The EPA’s Excessive Heat Events Guidebook warns against relying on fans alone when the heat index is above 99F, but that doesn’t mean there’s no use for fans in that kind of heat. Using a fan in combination with air conditioning lets  you set the AC at a higher temperature — say, 78F instead of 75F — and still feel comfortable, while also using less energy. 

Consider upgrading your AC

According to the US Department of Energy, if your air conditioner dates back to the 1970s, you can cut its energy use in half by upgrading to a newer model. Even if your air conditioner is only 10 years old, you might save 20% to 40% on cooling costs by upgrading. Stick to energy-smart models, and pay close attention to their estimated costs: Forking over a little more cash upfront can bring significant savings in the long term. You might also consider a heat pump which despite its name, cools in addition to heats your home.

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Rethink the design of your home 

“Air conditioning is a response to bad architecture,” Bean says. “If you look around the world, and you look at vernacular architecture [in places like] Bangkok, Hawaii, Florida, the Middle East… if you go back in time, the inhabitants of those places survived without air conditioning.”

Much of modern home design ignores where a home is built — a townhouse in Florida looks a lot like one in Massachusetts, even though these places have quite different climates. Most homes are also designed with the assumption of artificial heat and cooling, which exacerbates reliance on mechanized temperature control.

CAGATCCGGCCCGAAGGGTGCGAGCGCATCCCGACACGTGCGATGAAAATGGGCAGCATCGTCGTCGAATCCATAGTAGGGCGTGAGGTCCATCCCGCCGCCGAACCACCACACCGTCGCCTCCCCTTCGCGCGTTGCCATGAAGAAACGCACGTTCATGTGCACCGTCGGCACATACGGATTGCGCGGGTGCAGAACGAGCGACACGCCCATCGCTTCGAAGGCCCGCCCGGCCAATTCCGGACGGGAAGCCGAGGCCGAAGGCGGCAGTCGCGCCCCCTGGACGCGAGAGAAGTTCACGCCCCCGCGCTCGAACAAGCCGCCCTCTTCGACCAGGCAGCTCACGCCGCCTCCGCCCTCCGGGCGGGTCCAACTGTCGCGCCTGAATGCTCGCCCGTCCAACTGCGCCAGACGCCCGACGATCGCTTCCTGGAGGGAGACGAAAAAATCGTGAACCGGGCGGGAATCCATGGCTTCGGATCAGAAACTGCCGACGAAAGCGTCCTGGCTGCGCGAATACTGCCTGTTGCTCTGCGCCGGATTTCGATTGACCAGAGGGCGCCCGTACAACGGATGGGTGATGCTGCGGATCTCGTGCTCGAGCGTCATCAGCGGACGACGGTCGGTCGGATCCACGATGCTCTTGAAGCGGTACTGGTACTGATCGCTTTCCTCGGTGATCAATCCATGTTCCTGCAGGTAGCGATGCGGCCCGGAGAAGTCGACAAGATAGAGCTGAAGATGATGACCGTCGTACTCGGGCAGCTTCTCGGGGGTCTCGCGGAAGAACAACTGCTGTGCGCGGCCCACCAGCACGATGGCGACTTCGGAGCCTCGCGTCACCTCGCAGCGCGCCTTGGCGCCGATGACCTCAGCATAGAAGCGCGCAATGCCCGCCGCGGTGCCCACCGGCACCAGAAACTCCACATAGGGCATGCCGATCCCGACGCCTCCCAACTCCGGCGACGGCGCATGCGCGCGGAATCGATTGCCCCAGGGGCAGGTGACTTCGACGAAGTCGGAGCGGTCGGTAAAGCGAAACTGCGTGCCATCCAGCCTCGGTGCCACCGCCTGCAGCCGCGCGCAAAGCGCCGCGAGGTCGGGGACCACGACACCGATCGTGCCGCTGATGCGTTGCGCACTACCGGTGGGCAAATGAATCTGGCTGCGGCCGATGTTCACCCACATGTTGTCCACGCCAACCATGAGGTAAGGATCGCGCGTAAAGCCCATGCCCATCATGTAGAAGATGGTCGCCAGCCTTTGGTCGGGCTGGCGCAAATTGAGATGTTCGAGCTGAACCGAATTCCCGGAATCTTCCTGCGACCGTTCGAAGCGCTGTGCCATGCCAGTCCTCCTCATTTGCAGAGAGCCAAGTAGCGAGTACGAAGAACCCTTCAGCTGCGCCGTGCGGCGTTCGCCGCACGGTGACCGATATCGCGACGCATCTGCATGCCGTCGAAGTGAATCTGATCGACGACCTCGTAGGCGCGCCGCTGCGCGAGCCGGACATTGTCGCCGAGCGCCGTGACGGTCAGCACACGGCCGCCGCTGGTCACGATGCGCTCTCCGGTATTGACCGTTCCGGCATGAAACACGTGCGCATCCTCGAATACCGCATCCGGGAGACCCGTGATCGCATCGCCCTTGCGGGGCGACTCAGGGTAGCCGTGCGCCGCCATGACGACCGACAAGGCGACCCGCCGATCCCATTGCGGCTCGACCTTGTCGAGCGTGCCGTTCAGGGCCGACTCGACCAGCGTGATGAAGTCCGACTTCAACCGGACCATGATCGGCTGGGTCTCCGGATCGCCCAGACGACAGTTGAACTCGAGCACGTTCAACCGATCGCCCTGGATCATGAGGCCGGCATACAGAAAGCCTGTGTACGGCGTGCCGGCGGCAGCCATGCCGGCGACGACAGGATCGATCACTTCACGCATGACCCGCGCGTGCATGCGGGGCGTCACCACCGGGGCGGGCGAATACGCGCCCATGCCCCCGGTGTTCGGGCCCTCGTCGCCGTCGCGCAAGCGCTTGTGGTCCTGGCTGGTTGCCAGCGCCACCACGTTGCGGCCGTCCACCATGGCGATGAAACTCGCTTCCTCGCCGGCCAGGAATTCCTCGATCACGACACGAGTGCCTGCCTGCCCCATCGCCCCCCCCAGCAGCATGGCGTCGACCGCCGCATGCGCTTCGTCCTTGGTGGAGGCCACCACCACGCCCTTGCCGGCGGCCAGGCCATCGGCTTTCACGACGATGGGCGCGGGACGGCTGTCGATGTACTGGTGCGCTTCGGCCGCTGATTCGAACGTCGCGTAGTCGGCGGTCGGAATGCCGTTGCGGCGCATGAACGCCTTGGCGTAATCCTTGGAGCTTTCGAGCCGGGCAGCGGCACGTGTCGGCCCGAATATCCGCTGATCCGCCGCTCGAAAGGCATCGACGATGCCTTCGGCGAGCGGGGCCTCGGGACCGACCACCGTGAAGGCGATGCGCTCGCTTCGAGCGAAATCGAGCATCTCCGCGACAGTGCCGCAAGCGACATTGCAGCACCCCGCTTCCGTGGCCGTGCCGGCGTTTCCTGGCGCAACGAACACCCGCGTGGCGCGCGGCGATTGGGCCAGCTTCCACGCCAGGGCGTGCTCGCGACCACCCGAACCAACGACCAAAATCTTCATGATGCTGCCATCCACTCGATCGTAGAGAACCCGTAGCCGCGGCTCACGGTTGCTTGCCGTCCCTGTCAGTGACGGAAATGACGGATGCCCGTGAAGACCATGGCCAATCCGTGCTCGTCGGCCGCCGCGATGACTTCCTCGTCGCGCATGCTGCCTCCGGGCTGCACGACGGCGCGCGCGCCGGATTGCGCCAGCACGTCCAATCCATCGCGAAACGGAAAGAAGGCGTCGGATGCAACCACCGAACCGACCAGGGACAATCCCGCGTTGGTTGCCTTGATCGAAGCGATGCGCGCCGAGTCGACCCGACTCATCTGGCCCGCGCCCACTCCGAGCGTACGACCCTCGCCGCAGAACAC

Approaching building design with temperature in mind can mean, for example, reducing how much sun hits a structure in the first place. Bean notes that before the rise of central heating and AC, architecture employed all kinds of structural techniques to reduce heat naturally. 

“They kept the sun off the building [or] built large rooms that allowed for nighttime ventilation,” he says. “In moist climates — Thailand is a good example — they built the houses off the ground so they didn’t get wet.” 

Of course, few people can rebuild their homes from the bottom-up. But pre-AC techniques can be applied in other ways, too, like by giving rooftops reflective coatings or installing exterior shades to block sunlight. 

To contact the author of this story:
Kendra Pierre-Louis in New York at

© 2023 Bloomberg L.P.